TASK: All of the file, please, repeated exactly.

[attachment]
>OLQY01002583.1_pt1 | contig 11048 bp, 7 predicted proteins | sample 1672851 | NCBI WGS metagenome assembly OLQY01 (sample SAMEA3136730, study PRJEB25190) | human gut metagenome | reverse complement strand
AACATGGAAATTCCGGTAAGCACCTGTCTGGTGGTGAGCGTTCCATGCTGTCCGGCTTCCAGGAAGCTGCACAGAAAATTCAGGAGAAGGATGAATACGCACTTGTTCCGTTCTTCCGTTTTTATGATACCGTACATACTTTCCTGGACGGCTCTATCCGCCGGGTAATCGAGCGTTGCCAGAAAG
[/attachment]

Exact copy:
>OLQY01002583.1_pt1 | contig 11048 bp, 7 predicted proteins | sample 1672851 | NCBI WGS metagenome assembly OLQY01 (sample SAMEA3136730, study PRJEB25190) | human gut metagenome | reverse complement strand
AACATGGAAATTCCGGTAAGCACCTGTCTGGTGGTGAGCGTTCCATGCTGTCCGGCTTCCAGGAAGCTGCACAGAAAATTCAGGAGAAGGATGAATACGCACTTGTTCCGTTCTTCCGTTTTTATGATACCGTACATACTTTCCTGGACGGCTCTATCCGCCGGGTAATCGAGCGTTGCCAGAAAG